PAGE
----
Case-Shiller: Major Bleeding Continues for Low Tier Home Prices

It’s time for our monthly check-in of the S&P/Case-Shiller Home Price Indices (HPI). The Case-Shiller data is generally considered to be the most reliable measure of overall home price changes for a region, since they only consider repeat sales of homes when calculating their index, instead of looking at all the homes that sold in a given month.

For the full source data behind this post, hit the S&P/Case-Shiller website. For a more detailed explanation of how the Case-Shiller Home Price Index is calculated, check out their methodology pdf. Also remember that the data released on the last Tuesday of a given month is for the period two months prior (i.e. – October data is released in December).

Here are the basic Case-Shiller stats for the Atlanta area* as of October:

October 2010
Month to Month: Down 4.2%
Year to Year: Down 6.2%
Prices at this level in: April 2000
Peak month: July 2007
Change from Peak: Down 24.3% in 39 months
Low Tier: Under $129,786
Mid Tier: $129,786 to $228,473
Hi Tier: Over $228,473

All twenty metro areas tracked by Case-Shiller saw a decrease in their HPI between September and October (vs. 18 August to September). Only four markets posted year-over-year gains: San Francisco, San Diego, Los Angeles, and Washington DC.

Here’s a look at the latest local tiered data, back through 2000:

Atl-Case-Shiller-Tiers_2010-10

And here’s a closer look at the recent changes, with the vertical and horizontal axes zoomed in to show just the last year:

Atl-Case-Shiller-Tiers_2010-10

The low tier in Atlanta continued to lose ground at a ridiculously fast rate in October. Month to month, the low tier was down an unbelievable 10.0%, the middle tier fell 1.8%, and the high tier decreased 2.7%.

The drop in the low tier was so severe I was literally having a hard time believing that it’s legit. Therefore, I contacted a representative at Case-Shiller, who put me in touch with David Stiff, their Chief Economist and Vice President of Quantitative Research. Here’s what he had to say after looking into the numbers:

I have checked the low tier Atlanta S&P/Case-Shiller index – there are no errors in the calculation of the index.

…sale pair counts have declined in Atlanta. It is possible that this is due to delays in deed recording. If that is the case, then it is possible that there will be upward revisions to the Atlanta low tier index in future updates.

However, another explanation for the decline in sale pair counts and the Atlanta low tier price index is the expiration of first-time homebuyer tax credit. The decline in the S&P/Case-Shiller index is consistent with other data for Atlanta – the NAR price median (for all single-family homes) dropped by 7.5% between 2010:Q2 to 2010:Q3 and sales activity for Georgia dropped by 14%.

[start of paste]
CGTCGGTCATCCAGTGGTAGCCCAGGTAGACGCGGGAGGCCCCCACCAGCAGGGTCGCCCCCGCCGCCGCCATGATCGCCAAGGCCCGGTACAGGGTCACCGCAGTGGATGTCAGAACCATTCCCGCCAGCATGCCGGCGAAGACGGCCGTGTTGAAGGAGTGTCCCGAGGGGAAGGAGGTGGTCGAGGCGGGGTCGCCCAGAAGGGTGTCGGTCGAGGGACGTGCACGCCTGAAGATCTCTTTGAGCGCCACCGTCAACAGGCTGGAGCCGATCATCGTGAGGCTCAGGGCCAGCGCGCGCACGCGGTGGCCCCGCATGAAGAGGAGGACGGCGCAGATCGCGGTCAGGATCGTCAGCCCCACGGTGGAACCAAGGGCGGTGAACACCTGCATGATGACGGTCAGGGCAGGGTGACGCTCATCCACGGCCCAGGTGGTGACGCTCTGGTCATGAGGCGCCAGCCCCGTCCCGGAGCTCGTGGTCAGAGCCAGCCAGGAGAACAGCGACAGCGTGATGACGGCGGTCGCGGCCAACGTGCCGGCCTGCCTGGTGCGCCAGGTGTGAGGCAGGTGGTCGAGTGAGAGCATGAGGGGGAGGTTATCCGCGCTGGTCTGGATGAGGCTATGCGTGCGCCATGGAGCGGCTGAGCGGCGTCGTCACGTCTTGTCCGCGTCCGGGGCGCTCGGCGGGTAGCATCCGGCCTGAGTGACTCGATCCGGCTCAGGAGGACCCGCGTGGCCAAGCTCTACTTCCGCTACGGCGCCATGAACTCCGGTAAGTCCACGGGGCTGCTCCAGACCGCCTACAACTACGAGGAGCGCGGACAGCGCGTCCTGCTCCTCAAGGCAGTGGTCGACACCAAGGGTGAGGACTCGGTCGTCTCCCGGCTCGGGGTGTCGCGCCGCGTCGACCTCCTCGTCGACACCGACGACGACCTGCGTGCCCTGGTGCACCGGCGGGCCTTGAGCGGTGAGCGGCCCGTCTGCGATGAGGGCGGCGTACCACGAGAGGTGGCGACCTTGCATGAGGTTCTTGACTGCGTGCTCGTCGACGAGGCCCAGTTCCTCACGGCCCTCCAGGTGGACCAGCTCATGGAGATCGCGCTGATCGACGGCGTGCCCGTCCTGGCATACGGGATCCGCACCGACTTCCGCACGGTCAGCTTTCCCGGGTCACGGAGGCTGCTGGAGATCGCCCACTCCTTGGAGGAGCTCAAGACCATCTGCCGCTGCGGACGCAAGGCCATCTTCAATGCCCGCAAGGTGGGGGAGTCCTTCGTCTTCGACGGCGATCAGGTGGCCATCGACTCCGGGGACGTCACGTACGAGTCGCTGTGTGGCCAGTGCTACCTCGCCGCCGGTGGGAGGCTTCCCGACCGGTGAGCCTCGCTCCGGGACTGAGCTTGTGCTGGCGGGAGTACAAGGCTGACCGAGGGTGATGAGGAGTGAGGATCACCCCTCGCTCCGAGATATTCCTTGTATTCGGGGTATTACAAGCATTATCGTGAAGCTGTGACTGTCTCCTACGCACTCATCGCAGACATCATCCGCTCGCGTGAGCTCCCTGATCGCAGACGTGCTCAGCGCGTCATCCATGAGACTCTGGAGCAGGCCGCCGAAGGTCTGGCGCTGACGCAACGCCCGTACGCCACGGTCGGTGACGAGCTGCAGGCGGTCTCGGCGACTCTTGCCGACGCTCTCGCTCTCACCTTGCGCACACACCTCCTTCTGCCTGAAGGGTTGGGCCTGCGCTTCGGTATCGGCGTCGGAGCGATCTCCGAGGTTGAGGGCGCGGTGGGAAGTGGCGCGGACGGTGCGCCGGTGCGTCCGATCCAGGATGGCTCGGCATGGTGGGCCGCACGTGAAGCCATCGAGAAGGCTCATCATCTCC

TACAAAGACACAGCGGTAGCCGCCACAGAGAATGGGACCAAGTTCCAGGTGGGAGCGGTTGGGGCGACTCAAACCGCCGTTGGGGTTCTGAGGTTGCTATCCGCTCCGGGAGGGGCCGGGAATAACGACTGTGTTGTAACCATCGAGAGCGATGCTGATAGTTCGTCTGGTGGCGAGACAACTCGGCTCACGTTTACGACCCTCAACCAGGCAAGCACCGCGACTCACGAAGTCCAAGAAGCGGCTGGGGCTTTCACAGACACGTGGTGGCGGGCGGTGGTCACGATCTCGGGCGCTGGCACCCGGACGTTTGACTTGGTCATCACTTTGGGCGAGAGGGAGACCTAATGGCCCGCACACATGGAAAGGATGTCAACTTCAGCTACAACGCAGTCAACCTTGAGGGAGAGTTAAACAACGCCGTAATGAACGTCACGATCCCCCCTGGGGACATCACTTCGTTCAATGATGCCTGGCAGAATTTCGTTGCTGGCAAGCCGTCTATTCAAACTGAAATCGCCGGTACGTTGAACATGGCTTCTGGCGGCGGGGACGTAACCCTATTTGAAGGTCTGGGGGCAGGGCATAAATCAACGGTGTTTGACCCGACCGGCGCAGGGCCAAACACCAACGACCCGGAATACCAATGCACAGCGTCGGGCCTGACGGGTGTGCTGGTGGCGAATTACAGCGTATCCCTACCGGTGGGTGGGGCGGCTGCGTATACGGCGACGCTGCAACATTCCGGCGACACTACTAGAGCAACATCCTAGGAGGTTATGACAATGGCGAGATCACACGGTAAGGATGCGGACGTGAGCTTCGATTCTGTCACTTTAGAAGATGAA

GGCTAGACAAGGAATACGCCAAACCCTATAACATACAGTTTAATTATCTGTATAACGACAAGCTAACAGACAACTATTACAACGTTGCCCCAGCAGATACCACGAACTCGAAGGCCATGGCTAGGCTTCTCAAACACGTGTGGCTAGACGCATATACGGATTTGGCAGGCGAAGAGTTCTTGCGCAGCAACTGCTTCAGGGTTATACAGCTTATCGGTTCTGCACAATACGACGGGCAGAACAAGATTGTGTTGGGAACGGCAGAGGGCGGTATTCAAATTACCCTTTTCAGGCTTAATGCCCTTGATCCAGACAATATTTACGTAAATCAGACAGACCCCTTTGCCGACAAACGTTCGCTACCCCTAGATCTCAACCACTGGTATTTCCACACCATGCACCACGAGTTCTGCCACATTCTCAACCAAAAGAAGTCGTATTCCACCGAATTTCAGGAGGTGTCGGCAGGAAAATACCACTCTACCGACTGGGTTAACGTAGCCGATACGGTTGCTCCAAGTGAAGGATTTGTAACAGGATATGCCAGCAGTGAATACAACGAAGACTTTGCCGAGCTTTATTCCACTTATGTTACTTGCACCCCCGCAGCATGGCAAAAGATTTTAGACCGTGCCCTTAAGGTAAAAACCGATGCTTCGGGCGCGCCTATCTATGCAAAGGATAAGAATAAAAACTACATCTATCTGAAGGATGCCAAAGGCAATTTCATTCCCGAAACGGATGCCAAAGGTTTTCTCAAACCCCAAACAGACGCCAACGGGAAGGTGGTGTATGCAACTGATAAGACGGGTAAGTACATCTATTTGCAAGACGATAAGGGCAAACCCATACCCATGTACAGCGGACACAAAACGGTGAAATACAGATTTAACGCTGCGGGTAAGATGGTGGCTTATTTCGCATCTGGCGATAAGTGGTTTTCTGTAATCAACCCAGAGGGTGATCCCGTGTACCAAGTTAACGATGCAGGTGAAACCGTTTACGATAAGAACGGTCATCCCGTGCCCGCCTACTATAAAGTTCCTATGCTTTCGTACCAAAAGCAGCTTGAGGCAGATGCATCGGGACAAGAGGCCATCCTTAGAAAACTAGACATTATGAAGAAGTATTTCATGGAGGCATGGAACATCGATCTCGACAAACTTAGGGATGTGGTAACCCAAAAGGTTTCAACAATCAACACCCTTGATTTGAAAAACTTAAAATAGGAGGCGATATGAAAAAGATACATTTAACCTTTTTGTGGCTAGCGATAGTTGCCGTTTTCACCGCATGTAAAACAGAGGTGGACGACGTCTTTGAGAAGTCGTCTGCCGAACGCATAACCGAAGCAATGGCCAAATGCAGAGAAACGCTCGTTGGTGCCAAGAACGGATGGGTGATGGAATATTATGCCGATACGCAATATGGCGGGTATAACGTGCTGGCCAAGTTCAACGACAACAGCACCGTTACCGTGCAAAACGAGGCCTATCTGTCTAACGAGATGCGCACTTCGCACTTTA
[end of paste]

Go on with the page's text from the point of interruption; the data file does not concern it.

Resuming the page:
The low tier indexes will be more volatile than the middle, high, and aggregate price indexes. During the housing bubble, property flipping and fraudulent mortgage lending activity tended to be concentrated in the lower-priced segments of metro housing markets. As a consequence, larger proportions of low-priced homes have been foreclosed upon, resulting in larger price declines in this segment. During the home price correction, investor purchases of bank-owned properties and the stop-start nature of government programs designed to bolster housing markets (e.g., HAMP, tax-credits) have added more volatility to the lower-priced segments.

So, despite the incredible rate of decline, the data does appear to be legit.

Here’s a chart of Case-Shiller HPIs for all the markets that Redfin serves:

Case-Shiller-Redfin-Markets_2010-10

Here’s our peak decline chart, in which we line up the peak Case-Shiller HPI value for each of Redfin’s markets, so we can see how long each market has been declining, and how much it has dropped from the peak.

Case-Shiller-Peak-Declines_2010-10

Here’s the flip side of the peak decline chart—a graph since January 2009, indexed to January 2009 = 100%:

Case-Shiller-2009-Bounce_2010-10

With the post tax credit home price double dip now in full effect across the board, I think it’s about time to retire this last chart.

Methodology: The Case-Shiller index tracks price changes in sets of homes of similar size and style to better determine changes in what people are willing to pay for the same home over time. If data is available from an earlier transaction for the same home, the two sales are paired and treated as a “repeat sale.” Repeat sales that are too far apart, sales between family members, lot splits, remodels, and property type changes (e.g. from single-family to condos) are excluded from the calculations. All remaining repeat sales are totaled together and weighted based on the time between each sale, then the data for the most recent three months is averaged together to create a given month’s index value (i.e. – September’s index represents the average of the data from July through September).

The three price tiers plotted in the charts below simply represent the top, middle, and bottom third of all sales, based on the initial sale price. In other words, if there were 3,000 sales in the three-month period, 1,000 of them would be in the low tier, 1,000 in the middle tier, and 1,000 in the high tier, by definition.

*[Case-Shiller defines Atlanta as the Atlanta-Sandy Springs-Marietta, GA Metropolitan Statistical Area, which includes all of the following counties: Barrow, Bartow, Butts, Carroll, Cherokee, Clayton, Cobb, Coweta, Dawson, De Kalb, Douglas, Fayette, Forsyth, Fulton, Gwinnett, Haralson, Heard, Henry, Jasper, Lamar GA, Meriwether, Newton, Paulding, Pickens, Pike, Rockdale, Spalding, and Walton.]